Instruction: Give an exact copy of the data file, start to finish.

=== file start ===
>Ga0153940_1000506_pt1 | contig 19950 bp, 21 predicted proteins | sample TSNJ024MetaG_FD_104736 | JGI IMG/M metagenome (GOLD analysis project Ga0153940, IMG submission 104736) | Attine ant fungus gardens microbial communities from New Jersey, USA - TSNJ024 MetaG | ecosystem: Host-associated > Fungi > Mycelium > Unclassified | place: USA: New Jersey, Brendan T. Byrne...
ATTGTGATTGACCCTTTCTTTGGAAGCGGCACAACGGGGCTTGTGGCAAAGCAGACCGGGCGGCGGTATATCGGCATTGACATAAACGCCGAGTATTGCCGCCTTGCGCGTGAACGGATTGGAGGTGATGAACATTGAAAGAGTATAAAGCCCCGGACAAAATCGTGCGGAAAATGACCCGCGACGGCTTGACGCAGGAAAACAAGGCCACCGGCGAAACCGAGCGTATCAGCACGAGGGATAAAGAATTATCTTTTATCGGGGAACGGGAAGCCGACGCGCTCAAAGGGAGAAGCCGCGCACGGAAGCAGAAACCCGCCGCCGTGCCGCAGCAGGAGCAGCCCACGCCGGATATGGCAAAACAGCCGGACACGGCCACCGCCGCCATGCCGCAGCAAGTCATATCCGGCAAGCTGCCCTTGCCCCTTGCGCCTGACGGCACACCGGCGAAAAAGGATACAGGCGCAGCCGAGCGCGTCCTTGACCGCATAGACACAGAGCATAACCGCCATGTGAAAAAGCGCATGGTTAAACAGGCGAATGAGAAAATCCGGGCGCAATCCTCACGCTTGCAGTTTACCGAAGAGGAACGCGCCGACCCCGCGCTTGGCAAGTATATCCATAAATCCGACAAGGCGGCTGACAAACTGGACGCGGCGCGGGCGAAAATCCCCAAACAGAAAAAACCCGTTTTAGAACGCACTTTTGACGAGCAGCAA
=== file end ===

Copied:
>Ga0153940_1000506_pt1 | contig 19950 bp, 21 predicted proteins | sample TSNJ024MetaG_FD_104736 | JGI IMG/M metagenome (GOLD analysis project Ga0153940, IMG submission 104736) | Attine ant fungus gardens microbial communities from New Jersey, USA - TSNJ024 MetaG | ecosystem: Host-associated > Fungi > Mycelium > Unclassified | place: USA: New Jersey, Brendan T. Byrne...
ATTGTGATTGACCCTTTCTTTGGAAGCGGCACAACGGGGCTTGTGGCAAAGCAGACCGGGCGGCGGTATATCGGCATTGACATAAACGCCGAGTATTGCCGCCTTGCGCGTGAACGGATTGGAGGTGATGAACATTGAAAGAGTATAAAGCCCCGGACAAAATCGTGCGGAAAATGACCCGCGACGGCTTGACGCAGGAAAACAAGGCCACCGGCGAAACCGAGCGTATCAGCACGAGGGATAAAGAATTATCTTTTATCGGGGAACGGGAAGCCGACGCGCTCAAAGGGAGAAGCCGCGCACGGAAGCAGAAACCCGCCGCCGTGCCGCAGCAGGAGCAGCCCACGCCGGATATGGCAAAACAGCCGGACACGGCCACCGCCGCCATGCCGCAGCAAGTCATATCCGGCAAGCTGCCCTTGCCCCTTGCGCCTGACGGCACACCGGCGAAAAAGGATACAGGCGCAGCCGAGCGCGTCCTTGACCGCATAGACACAGAGCATAACCGCCATGTGAAAAAGCGCATGGTTAAACAGGCGAATGAGAAAATCCGGGCGCAATCCTCACGCTTGCAGTTTACCGAAGAGGAACGCGCCGACCCCGCGCTTGGCAAGTATATCCATAAATCCGACAAGGCGGCTGACAAACTGGACGCGGCGCGGGCGAAAATCCCCAAACAGAAAAAACCCGTTTTAGAACGCACTTTTGACGAGCAGCAA